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Printed from HarfordChabad.org

How Much Do You Have

Thursday, 29 November, 2012 - 8:12 am

Rabbi's Brothers Message

 

Jacob just spent years of dedicated service for his swindling father-in-law.  Now he is headed home to Israel with his large family and many possessions.  Word reaches him of his brother Esau's approach and Jacob attempts appeasement with a large gift.  It doesn't seem to work so after praying for G-d's help Jacob approaches ready for battle.

The Showdown...

Surprise! Esau kisses and embraces Jacob.  Then they catch up with each other. 

Jacob: It's been a long couple of years working for Laban, but look G-d has blessed me with 4 wives, 12 children, plenty of cows and sheep.  Here take the gifts from me, I have all I need.

Esau: Indeed it is good to see you, however I have many things and I don't need your gifts.  Let me give you a hand on your journey.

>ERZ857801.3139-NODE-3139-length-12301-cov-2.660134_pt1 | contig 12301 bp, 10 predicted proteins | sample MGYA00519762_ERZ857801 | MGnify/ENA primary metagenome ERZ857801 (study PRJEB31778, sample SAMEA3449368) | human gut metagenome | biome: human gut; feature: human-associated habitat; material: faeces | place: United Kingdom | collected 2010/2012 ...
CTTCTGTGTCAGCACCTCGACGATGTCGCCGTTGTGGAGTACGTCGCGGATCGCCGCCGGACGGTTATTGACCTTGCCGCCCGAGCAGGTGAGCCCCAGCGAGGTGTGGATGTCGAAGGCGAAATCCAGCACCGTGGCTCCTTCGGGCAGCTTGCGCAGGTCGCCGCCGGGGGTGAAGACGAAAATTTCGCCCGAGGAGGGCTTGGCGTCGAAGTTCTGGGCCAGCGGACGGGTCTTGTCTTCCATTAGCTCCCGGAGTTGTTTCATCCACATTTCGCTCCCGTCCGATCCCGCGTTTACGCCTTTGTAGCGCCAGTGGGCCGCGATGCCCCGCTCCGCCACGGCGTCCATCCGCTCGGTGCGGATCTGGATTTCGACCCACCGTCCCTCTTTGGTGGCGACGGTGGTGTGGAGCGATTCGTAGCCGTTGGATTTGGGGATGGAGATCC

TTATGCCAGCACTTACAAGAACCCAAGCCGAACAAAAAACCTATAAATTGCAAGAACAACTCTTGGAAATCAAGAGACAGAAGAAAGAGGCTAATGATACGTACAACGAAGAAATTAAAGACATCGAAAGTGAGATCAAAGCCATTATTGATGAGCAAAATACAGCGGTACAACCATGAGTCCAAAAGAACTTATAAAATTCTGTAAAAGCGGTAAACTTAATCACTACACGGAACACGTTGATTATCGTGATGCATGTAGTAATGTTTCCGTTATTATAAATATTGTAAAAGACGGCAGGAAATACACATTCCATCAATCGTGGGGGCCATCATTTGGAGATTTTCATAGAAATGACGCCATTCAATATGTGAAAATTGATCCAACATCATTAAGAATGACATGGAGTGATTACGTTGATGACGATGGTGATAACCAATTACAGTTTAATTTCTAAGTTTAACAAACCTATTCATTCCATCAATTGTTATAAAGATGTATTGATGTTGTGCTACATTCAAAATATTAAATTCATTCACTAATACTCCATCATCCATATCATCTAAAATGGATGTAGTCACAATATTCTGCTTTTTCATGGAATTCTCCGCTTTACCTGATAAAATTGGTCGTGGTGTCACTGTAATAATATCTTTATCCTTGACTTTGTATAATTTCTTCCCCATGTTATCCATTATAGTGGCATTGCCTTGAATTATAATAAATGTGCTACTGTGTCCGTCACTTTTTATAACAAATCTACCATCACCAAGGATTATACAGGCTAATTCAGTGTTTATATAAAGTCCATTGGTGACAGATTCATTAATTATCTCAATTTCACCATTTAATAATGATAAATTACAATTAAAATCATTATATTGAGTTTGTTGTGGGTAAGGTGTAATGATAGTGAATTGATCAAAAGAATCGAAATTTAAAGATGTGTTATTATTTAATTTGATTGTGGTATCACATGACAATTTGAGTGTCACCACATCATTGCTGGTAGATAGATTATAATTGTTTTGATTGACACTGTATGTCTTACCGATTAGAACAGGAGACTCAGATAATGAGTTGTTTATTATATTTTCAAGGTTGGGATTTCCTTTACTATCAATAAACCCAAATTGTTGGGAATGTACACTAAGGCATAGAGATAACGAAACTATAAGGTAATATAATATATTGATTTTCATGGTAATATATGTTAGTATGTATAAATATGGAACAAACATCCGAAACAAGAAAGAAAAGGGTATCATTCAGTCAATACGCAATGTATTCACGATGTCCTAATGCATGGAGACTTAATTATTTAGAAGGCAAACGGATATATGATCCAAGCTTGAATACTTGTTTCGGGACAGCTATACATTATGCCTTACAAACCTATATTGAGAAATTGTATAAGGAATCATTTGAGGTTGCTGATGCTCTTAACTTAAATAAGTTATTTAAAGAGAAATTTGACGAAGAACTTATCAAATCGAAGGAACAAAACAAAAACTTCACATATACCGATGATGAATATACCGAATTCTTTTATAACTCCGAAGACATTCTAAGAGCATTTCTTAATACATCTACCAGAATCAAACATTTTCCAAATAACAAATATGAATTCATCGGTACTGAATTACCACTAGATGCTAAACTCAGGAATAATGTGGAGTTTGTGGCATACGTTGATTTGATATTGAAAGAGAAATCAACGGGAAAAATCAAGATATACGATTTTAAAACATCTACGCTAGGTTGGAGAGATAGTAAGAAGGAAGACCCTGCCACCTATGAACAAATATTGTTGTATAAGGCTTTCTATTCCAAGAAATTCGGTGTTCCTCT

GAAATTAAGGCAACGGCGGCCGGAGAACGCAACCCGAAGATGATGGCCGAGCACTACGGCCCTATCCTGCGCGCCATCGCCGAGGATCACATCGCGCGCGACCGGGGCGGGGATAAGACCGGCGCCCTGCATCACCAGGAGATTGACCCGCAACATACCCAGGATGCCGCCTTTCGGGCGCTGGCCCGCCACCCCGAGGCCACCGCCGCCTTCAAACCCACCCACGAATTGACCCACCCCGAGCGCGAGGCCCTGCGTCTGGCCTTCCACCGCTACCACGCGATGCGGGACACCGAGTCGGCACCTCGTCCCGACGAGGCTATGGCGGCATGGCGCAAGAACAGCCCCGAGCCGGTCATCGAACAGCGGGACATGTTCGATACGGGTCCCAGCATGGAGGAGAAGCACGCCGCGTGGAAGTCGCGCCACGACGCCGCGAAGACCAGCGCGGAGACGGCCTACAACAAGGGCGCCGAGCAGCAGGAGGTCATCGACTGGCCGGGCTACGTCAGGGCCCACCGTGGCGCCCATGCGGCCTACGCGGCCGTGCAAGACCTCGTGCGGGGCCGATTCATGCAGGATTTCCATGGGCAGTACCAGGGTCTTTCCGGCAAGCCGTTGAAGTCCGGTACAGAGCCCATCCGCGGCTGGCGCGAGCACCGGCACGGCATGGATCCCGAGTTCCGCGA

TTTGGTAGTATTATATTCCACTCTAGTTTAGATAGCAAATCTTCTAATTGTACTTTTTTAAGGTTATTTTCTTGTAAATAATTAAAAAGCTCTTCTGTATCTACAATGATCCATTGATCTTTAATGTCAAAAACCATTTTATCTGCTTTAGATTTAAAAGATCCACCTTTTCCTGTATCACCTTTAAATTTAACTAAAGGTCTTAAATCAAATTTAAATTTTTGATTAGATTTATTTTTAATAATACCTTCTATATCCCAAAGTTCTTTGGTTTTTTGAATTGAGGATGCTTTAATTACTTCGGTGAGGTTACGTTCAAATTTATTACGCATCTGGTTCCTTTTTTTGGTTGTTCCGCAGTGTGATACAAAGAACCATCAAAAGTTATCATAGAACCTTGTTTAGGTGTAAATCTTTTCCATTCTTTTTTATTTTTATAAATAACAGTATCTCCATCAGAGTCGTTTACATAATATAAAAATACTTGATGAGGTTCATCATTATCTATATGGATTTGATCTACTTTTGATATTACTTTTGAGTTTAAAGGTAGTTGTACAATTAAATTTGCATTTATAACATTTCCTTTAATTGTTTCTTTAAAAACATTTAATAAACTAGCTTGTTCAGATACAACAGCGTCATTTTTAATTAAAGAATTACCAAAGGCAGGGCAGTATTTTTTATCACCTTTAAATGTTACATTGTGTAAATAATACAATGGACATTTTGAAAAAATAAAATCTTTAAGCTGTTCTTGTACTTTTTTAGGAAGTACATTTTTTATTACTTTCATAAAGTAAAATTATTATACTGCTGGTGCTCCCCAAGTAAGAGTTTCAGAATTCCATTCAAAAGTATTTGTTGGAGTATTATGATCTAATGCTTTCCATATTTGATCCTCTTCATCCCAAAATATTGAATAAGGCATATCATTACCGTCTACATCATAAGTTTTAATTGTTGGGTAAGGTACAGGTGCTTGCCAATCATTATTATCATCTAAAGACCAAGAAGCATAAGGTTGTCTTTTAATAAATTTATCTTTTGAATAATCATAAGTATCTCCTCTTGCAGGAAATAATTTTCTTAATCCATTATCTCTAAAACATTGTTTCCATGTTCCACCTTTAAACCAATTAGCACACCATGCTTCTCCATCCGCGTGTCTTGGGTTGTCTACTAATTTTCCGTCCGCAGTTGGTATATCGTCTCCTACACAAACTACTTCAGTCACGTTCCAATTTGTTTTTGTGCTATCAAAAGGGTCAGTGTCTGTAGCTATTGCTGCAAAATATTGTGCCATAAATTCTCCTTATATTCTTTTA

Jacob: No thanks.  We have a lot of people, many children and we can't push them too quick.  You go ahead and we'll catch up with you (when Moshiach comes).

In our common speech we reveal our true inside.  Jacob and Esau in their conversation reveal their perspectives on life.  or.

Jacob "Yesh li Kol - I have all" because he sees ALL the items that he possesses speaking to a common purpose.  So he has All.

Esau says "Yesh Li Rav - I have many or much" because he sees everything speaking to a different purpose so he has many.  It is never complete.

In holiness everything speaks to a common goal.  The common denominator of all is revealing holiness and G-dliness in this world.  Whether it is work, diaper changing, wrapping Tefillin or praying on Yom Kippur, they are all about revealing the deeper purpose in creation.

In the realm of the unholy or the mundane everything is preoccupied with its own existence so everything is fragmented.  A diaper is a chore, and work is something you need to get through.  Tefillin can be a ritual to get through and Yom Kippur can be a real hungry day.

The lesson for us: If you feel that your life is fragmented, take a moment to see if the pieces of your life are in harmony with a common purpose.  Or perhaps more effort needs to be put into uncovering their true essence.

G'Luck.

Rabbi Eliyahu Schusterman

 

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